2010 Toyota Highlander Performance

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Performance

The base engine on the 2010 Toyota Highlander is a new 187-horsepower, 2.7-liter four-cylinder paired to a six-speed automatic. It provides acceptable performance and decent fuel economy, although it's not quite as silky and responsive as the smooth, torquey 270-horsepower, 3.5-liter V-6 that's the optional engine. Toyota may call its five-speed automatic the "Super Intelligent Electronically Controlled Transmission," but its lethargic downshifts, even in manual mode, drains some zest out of the big V-6.

Car and Driver reviewers "don't expect [the four-cylinder] to move the roughly 4000-pound Highlander with any real gusto" and claim that "the V-6 is far better suited to hauling around a Highlander loaded to the gills with occupants and their stuff." ConsumerGuide adds that "models with the conventional V-6 engine have good all-around power," but reviews read by TheCarConnection.com indicate the four-cylinder will deliver significantly worse acceleration and passing ability.

The 2010 Toyota Highlander and Highlander Hybrid offer an array of engines, but poor steering feel and a soft ride lead to uninspired handling.

ConsumerGuide also notes that "the four-cylinder pairs with a six-speed automatic transmission, while V-6 versions use a five-speed automatic." The extra gear for the four-cylinder improves fuel economy, though it doesn't make up for the power deficit. As well as transmission options, Car and Driver says "the Highlander is available with front-wheel drive or with automatic four-wheel drive," though the four-wheel drive "is available only with the V-6 and adds nearly 200 pounds and roughly $1,500 to the price."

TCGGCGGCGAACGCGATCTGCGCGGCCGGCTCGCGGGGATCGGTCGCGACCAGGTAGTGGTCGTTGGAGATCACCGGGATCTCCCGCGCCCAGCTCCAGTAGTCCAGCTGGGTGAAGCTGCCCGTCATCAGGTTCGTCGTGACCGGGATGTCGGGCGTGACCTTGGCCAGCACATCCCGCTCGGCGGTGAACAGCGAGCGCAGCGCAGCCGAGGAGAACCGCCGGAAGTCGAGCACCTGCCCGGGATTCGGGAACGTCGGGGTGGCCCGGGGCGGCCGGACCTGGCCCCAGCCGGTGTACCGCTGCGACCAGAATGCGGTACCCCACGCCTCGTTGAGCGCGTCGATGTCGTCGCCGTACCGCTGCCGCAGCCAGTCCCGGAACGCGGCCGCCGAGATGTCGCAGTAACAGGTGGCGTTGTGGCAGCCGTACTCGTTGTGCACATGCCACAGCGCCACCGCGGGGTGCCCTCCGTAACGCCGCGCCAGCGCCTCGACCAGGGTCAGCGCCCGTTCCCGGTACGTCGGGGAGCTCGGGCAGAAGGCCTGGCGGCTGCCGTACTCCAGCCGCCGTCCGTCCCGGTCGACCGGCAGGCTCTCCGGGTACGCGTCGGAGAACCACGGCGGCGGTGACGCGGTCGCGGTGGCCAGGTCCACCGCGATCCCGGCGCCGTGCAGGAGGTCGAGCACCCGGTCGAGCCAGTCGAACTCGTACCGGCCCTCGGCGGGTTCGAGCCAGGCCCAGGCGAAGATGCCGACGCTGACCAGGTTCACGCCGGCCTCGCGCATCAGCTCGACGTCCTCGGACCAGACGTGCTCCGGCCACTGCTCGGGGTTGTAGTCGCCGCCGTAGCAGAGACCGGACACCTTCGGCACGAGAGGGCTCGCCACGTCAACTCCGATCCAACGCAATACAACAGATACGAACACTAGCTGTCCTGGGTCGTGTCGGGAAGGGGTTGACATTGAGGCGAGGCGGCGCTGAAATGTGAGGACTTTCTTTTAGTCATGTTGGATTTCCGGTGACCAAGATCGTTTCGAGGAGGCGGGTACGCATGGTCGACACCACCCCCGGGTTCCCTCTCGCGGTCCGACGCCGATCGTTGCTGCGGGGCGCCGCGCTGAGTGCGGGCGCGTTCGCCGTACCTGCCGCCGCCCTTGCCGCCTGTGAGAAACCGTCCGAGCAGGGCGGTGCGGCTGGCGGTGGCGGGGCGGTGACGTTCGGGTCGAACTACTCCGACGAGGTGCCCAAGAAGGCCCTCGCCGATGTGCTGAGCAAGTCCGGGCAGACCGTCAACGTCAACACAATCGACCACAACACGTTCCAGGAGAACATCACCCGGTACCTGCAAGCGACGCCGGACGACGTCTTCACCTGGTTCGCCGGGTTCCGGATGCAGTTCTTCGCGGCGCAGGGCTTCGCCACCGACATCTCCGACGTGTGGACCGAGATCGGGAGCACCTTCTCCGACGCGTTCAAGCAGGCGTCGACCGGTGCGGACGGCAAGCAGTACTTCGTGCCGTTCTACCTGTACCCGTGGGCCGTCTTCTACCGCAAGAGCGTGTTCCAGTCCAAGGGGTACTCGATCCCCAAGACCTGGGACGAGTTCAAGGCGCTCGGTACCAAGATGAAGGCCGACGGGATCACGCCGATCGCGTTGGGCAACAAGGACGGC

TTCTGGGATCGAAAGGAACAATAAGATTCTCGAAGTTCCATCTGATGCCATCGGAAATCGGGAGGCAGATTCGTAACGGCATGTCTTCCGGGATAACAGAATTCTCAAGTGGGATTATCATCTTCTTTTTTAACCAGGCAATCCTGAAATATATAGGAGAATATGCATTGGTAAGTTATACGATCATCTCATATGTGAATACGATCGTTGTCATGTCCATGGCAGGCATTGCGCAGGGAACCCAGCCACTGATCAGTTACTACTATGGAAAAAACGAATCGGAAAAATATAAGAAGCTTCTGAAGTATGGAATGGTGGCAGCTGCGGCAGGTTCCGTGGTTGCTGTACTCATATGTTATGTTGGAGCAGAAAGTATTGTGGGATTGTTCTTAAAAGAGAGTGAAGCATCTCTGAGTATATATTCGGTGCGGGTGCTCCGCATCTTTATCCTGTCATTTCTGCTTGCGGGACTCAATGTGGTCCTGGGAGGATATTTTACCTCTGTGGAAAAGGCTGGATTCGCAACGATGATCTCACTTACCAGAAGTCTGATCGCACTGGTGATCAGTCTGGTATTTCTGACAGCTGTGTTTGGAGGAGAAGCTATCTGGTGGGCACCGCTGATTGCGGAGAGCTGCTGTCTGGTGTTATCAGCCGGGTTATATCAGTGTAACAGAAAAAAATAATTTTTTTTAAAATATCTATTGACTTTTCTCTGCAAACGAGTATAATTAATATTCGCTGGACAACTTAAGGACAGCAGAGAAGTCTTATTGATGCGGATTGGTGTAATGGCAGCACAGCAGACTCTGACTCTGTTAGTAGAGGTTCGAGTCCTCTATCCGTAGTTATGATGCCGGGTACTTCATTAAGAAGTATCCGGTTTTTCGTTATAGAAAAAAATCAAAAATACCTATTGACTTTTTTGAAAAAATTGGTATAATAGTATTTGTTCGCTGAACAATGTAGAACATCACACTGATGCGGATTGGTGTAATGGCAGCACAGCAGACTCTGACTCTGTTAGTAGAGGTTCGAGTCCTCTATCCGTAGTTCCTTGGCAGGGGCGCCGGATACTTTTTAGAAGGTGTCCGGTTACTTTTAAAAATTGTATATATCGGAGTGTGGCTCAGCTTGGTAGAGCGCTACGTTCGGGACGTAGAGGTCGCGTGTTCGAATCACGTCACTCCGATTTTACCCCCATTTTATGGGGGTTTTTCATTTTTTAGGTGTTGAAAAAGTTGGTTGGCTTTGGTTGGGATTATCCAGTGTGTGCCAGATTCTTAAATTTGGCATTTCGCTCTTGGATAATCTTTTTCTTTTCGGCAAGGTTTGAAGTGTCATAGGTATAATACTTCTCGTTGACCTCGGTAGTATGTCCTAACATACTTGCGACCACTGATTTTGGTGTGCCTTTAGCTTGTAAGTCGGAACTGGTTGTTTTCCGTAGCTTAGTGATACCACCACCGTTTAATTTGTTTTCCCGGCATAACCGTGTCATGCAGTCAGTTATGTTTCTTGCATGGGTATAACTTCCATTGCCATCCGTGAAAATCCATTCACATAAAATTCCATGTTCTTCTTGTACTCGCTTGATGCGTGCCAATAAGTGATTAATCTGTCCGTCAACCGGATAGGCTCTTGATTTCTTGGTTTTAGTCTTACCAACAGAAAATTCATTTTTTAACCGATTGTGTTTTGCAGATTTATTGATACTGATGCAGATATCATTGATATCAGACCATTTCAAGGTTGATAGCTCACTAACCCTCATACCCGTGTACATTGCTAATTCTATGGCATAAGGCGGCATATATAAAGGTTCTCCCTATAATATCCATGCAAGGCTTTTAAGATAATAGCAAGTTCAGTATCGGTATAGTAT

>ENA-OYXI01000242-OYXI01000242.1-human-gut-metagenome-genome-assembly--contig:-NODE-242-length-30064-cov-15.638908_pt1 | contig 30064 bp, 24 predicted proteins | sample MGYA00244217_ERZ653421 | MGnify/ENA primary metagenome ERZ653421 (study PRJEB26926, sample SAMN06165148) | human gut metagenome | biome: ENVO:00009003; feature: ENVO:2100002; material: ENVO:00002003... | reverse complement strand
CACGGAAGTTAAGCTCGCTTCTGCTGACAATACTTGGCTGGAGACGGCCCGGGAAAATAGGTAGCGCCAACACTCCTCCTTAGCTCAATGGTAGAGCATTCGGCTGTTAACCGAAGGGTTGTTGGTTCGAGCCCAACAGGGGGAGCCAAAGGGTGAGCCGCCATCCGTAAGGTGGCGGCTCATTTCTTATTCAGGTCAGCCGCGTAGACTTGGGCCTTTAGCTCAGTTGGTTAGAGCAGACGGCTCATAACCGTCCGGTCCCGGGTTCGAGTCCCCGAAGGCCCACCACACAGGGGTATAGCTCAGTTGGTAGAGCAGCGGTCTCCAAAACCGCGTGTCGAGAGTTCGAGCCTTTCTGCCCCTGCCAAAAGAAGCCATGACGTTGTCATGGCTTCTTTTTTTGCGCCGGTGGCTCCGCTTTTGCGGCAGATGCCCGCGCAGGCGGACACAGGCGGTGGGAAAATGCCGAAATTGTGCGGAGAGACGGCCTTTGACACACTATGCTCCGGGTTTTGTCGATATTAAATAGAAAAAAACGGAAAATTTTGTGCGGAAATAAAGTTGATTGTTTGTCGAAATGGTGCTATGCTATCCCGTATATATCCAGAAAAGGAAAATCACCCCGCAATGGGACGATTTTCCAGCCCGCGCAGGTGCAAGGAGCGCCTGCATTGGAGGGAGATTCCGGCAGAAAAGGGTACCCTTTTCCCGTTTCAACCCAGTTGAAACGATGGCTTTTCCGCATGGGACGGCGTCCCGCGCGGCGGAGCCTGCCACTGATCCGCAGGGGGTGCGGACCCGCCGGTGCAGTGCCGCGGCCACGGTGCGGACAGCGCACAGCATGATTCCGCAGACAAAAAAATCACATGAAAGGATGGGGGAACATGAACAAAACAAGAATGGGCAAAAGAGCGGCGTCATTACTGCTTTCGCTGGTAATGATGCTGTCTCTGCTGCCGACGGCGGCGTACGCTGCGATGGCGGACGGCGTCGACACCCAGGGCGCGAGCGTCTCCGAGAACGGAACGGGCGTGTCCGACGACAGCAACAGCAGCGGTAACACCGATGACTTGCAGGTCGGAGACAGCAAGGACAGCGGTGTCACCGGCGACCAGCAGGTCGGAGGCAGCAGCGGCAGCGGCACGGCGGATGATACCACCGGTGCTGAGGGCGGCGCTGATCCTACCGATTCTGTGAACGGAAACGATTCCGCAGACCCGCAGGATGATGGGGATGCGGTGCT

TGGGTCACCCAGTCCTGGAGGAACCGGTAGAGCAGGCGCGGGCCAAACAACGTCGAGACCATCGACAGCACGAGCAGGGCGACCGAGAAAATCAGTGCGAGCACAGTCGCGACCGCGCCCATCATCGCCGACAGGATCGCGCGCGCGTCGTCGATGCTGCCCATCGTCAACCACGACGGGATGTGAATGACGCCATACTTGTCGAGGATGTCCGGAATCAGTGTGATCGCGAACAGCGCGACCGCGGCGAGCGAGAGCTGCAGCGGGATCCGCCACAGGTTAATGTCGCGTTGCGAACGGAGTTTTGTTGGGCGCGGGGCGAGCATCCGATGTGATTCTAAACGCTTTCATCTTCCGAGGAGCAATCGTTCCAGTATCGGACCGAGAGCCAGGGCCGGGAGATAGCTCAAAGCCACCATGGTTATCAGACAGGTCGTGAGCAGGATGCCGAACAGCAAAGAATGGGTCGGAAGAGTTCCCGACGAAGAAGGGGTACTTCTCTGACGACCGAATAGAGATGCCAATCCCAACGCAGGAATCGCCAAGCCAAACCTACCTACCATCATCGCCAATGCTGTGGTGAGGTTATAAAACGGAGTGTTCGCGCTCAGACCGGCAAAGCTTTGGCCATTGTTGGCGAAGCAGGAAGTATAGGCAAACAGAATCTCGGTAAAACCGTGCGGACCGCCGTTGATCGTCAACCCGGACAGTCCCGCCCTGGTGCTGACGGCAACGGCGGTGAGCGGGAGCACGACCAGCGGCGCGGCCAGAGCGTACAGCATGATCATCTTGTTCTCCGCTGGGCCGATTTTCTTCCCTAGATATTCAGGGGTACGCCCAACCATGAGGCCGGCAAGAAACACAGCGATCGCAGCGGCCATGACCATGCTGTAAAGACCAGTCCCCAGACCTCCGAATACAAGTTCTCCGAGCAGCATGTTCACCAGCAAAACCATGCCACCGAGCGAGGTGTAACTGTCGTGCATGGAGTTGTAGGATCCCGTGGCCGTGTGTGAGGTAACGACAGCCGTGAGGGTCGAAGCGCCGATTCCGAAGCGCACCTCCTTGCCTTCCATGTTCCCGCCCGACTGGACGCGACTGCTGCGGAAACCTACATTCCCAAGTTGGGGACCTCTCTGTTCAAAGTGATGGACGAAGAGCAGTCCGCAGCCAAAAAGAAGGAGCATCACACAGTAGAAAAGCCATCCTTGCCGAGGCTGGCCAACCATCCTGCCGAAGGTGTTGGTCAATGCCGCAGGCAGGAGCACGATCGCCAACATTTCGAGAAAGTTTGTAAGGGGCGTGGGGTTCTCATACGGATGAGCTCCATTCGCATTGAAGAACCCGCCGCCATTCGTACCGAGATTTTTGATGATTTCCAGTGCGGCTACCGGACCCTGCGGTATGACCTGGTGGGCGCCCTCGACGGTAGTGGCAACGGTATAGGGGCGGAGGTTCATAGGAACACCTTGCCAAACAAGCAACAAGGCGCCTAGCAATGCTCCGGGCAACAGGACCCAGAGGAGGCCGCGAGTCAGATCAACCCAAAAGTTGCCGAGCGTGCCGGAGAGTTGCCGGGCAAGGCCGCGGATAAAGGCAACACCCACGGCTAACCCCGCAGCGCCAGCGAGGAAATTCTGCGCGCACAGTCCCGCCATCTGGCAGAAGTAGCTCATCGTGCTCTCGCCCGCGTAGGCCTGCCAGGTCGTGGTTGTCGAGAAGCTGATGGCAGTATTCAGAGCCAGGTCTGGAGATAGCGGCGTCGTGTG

The EPA rates the four-cylinder model, which is only available in front-wheel-drive form, at 20 mpg city, 27 mpg highway. The V-6 model returns 18 mpg city, 24 mpg highway in front-wheel-drive trim, with the addition of mechanical all-wheel drive lowering it to 17 and 23 mpg, respectively.

The 2010 Toyota Highlander Hybrid shares a powertrain with the much pricier, ritzier 2010 Lexus RX 450h. It uses a specially tuned 3.3-liter V-6 paired with two electric motors where the transmission would go, plus one more electric motor that provides all-wheel drive by powering the rear wheels. The gasoline engine is smooth and refined, and when combining gasoline and electric torque, the hybrid powertrain produces 270 horsepower. This gives the 2010 Highlander Hybrid quick V-8-style acceleration, even though it's larger and heavier than previous editions. The EPA rates the Highland Hybrid at 27 mpg city, 25 mpg highway.

The 2010 Highlander isn't particularly a driver's car. The Detroit News effectively sums up the professional opinions by citing the Highlander's "solid, but not precise, feel." While many reviews read by TheCarConnection.com deride the driving experience, Edmunds appreciates that the 2010 Highlander is "still easier to drive than most midsize SUVs, even those of the crossover variety." The Sport model makes an effort at good driving dynamics, but the base and Limited editions are too softly sprung to be interesting on a twisty road. The electric power steering offers zero feedback, and the springs and dampers feel mushy. Edmunds adds that the "steering is light enough to make it easy to maneuver in tight spaces," but Cars.com reviewers can't stand the "lifeless, artificial steering feel."

With 8.1 inches of ground clearance and available all-time four-wheel drive (with a 50/50 torque split), the Highlander has the goods to get through a muddy driveway or deep snow, along with rutted trails. The Highlander Hybrid's all-wheel drive, however, which replaces mechanical drive with an electric motor to power the rear wheels, runs at least a theoretical risk of cutting out when it's most needed-since the control software will shut down the motor if it tries to draw too much power under extreme conditions.

When it comes to ride comfort, few SUVs can match the 2010 Toyota Highlander. ConsumerGuide reviewers report that the ride quality is "among the best in class." In addition to its comfort virtues, Popular Mechanics calls the brakes "precise and quick," and ConsumerGuide agrees, praising the Toyota Highlander because its " brake-pedal feel is firm and progressive."


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